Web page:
The Four Deaths of Acorn Whistler: Telling Stories in Colonial America by Joshua Piker (review)
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The Four Deaths of Acorn Whistler: Telling Stories in Colonial America. By Joshua Piker. (Cambridge, Mass.: Harvard University Press, 2013. Pp. 310. $29.95 cloth)

On April 1, 1752, some Creek Indians killed several Cherokee not too far from Charleston, South Carolina, and although Acorn Whistler did not participate in the incident, he was held responsible and executed to avenge those deaths. Those basic facts, however, did not prevent the fabrications of four different versions of these events by four different storytellers who had four different agendas. After all, “telling the right story was more important than getting the story right” (p.11). Joshua Piker scrutinizes these four tales and uses them not only to show the complexity of colonial America but also to understand the storytellers themselves. The result is a brilliantly organized, smartly analyzed, creatively written text that both educates and entertains its readers. [End Page 109]

Acorn Whistler’s death overshadowed his life, and his contemporaries chose to sacrifice him to save themselves, each for their own reason. South Carolina governor James Glen was in danger of losing his job as a new administration took power in London and reconfigured the British Empire, so he presented himself as an exceptional diplomat who understood the inner workings of Indian politics and could use his expertise to maintain peace among rival Indian nations. He arranged for Acorn Whistler’s death to promote reconciliation between Creeks and Cherokee while asserting British authority over Indian affairs. Malatchi, the leading headman of the Lower Creeks from the town of Coweta, sought to strengthen and stabilize the Creek confederacy while solidifying his position as the unequivocal leader, so he ordered Acorn Whistler’s death as retribution for the attack on April 1 and thereby demonstrated his influence over Creek politics. Upper Creek headmen from Acorn Whistler’s (possible) town of Okfuskee wanted to prevent further troubles with the Cherokee and the British, so they accepted Acorn Whistler as a scapegoat but expressed outrage over his death as an attempt to advance the supremacy of their town over others. Thomas and March Bosomworth, agents hired by Glen to travel to Coweta and meet with Malatchi about this matter, played political games in Charleston and Coweta in an effort to secure their standing in both British and Creek realms, so they chose to become involved in the affair and suggested that Acorn Whistler be blamed for the April 1 attack. In the end, these four stories not only told different versions of Acorn Whistler’s death, but they also revealed much about the persons telling the tales and about the worlds that they inhabited.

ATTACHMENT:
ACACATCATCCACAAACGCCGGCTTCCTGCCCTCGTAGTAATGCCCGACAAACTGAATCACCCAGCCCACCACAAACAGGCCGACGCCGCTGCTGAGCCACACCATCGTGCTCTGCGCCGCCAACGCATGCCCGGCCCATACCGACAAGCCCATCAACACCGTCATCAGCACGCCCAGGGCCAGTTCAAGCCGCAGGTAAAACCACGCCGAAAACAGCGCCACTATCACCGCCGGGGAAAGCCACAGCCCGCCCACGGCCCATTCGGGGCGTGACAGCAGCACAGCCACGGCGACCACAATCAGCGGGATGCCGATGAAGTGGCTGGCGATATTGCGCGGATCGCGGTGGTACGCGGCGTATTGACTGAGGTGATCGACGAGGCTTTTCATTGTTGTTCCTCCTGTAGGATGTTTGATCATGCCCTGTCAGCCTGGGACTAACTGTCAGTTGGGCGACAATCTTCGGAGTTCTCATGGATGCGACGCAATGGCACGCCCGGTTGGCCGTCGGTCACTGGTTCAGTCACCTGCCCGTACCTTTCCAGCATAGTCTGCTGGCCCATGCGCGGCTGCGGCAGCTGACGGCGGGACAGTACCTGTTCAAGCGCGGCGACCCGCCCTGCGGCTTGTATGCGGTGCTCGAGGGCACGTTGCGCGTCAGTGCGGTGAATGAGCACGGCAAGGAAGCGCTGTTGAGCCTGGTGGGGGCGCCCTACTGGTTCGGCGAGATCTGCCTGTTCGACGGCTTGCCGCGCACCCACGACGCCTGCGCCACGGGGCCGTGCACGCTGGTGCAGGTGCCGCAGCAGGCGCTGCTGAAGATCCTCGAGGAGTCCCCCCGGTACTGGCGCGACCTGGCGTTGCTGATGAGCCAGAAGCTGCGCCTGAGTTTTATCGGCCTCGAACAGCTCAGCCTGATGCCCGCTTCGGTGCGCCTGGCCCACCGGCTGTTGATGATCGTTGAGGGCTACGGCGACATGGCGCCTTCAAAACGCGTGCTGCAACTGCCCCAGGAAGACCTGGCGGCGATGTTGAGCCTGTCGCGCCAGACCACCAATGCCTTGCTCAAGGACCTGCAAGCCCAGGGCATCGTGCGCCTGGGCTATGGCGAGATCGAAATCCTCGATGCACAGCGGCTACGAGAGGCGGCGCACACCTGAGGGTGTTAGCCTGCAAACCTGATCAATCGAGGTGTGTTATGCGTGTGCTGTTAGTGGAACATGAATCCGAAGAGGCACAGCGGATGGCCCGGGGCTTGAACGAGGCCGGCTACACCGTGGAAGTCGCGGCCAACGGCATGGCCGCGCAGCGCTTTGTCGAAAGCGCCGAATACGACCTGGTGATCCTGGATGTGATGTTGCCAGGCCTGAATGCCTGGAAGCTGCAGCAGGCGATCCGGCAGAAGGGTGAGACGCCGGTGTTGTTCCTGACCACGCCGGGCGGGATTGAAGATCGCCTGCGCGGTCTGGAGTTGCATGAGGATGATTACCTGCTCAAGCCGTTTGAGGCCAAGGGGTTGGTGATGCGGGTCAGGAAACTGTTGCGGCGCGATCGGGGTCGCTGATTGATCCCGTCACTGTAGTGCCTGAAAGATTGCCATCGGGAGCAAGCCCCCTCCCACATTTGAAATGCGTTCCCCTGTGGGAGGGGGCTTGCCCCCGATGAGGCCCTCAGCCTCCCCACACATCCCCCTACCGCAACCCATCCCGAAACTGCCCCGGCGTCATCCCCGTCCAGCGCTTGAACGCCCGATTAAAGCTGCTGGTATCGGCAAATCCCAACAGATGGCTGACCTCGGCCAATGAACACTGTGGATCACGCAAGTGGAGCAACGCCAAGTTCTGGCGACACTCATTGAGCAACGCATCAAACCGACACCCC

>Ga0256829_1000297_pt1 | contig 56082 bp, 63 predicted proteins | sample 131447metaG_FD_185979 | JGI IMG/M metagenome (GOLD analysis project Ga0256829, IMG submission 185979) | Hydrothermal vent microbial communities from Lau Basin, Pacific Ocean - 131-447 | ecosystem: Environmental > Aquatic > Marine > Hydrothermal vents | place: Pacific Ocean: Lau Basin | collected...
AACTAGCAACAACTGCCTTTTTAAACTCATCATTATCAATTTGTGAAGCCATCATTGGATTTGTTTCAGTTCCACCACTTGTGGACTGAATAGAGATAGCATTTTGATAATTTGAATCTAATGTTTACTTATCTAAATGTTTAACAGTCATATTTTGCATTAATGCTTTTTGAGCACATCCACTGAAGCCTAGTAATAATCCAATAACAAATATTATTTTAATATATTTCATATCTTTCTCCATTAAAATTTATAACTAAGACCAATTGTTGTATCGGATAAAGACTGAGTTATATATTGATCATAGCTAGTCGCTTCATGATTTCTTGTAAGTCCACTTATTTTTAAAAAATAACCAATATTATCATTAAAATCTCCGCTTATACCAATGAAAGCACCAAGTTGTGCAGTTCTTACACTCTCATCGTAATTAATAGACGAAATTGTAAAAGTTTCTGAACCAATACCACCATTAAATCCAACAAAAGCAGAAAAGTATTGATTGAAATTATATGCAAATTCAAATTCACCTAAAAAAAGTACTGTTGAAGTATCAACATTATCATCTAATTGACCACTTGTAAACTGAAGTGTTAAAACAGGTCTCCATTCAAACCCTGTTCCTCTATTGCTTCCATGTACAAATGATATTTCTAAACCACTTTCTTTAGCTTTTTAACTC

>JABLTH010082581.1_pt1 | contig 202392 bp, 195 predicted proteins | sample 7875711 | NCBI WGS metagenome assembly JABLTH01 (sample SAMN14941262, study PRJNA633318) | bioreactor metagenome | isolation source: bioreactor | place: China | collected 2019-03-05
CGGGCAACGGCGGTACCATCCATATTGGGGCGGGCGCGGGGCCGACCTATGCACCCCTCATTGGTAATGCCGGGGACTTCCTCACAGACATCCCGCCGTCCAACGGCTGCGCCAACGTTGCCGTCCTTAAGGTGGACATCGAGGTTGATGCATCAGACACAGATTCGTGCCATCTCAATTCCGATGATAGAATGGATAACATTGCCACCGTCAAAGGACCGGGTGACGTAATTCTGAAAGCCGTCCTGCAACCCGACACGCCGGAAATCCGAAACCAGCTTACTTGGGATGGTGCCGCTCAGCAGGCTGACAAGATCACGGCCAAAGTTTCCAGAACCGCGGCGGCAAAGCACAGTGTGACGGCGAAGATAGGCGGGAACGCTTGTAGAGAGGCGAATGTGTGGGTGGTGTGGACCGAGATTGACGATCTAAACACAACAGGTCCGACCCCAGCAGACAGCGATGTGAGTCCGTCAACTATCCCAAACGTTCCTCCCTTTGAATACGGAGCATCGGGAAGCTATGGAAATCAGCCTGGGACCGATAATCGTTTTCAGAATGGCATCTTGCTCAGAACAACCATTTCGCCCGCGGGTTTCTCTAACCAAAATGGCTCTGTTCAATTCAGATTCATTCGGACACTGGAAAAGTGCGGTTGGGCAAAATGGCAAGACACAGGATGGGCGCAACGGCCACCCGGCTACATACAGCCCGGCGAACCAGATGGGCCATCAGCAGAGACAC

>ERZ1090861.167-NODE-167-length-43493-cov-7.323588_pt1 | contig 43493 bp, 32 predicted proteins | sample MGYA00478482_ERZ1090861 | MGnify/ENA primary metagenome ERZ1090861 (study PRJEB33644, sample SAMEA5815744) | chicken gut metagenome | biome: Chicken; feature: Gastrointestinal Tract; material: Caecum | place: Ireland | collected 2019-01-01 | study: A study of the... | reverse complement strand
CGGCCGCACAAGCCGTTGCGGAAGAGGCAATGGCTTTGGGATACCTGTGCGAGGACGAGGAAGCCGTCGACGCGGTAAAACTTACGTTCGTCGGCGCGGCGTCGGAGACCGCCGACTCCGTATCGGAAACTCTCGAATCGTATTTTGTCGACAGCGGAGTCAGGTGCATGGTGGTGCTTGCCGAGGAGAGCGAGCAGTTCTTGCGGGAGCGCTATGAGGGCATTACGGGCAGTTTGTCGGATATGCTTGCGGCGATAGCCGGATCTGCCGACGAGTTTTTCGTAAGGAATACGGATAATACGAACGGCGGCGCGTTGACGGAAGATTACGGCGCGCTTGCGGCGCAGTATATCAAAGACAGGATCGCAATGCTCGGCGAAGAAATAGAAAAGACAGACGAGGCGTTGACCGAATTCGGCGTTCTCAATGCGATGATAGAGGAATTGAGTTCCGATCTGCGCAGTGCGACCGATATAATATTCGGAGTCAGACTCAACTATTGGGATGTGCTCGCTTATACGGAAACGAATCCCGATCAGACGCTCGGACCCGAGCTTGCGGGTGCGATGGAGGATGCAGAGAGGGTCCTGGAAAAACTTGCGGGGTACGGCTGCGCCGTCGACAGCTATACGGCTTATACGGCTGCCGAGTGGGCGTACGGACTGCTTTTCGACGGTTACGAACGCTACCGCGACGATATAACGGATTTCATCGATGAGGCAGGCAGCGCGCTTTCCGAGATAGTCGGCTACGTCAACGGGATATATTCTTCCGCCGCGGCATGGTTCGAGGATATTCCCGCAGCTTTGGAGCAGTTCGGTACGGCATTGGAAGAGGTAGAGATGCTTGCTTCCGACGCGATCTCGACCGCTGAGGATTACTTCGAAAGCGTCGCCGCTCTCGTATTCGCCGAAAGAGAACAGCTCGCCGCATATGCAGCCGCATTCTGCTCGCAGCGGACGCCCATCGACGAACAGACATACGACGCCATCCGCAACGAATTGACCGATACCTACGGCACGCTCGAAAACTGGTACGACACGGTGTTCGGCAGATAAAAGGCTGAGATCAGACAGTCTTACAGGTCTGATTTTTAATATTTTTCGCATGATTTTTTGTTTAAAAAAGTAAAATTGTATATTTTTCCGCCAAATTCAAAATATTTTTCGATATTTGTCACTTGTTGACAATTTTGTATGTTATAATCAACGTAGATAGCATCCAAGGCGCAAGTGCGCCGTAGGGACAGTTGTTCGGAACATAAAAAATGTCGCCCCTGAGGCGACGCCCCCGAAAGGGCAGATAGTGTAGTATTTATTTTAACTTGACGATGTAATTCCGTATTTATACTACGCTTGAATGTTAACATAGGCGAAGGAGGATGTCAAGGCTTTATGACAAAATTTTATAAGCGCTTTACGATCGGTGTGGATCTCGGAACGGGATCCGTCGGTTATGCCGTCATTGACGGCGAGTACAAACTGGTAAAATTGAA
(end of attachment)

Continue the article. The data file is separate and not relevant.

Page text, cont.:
Piker plots his own story carefully and thoughtfully, taking his readers through every nuance of every perspective about this particular event, and readers should be prepared to read every word so that they do not miss a single detail. Piker’s prose is neither tedious nor boring, however; instead, his writing style makes this book a true pleasure to read. His meticulous analysis of imperial affairs, Creek politics, and colonial America exposes the intricacies of life in this place and [End Page 110] at this time, but his astute insights about individual characters and their personal motivations are equally impressive and compelling. His endnotes are exhaustive and reveal conscientious research that few authors can match yet all should strive to emulate. Piker has crafted a multifaceted text that transcends the bounds of one discipline and shows how they are all interrelated, and he reminds historians to think beyond their own agenda and to include all viewpoints. Piker’s search for meaning in Acorn Whistler’s death thus provides readers with a comprehensive examination of this one incident while revealing its broader implications for everyone involved and teaching readers to appreciate the complicated nature of early America.

Julie Anne Sweet

Julie Anne Sweet is an associate professor of history at Baylor University in Waco, Texas, where she teaches colonial and revolutionary America as well as American Indian history. She is the author of Negotiating for Georgia: British–Creek Relations in the Trustee Era, 1733–1752 (2005) and William Stephens: Georgia’s Forgotten Founder (2010).


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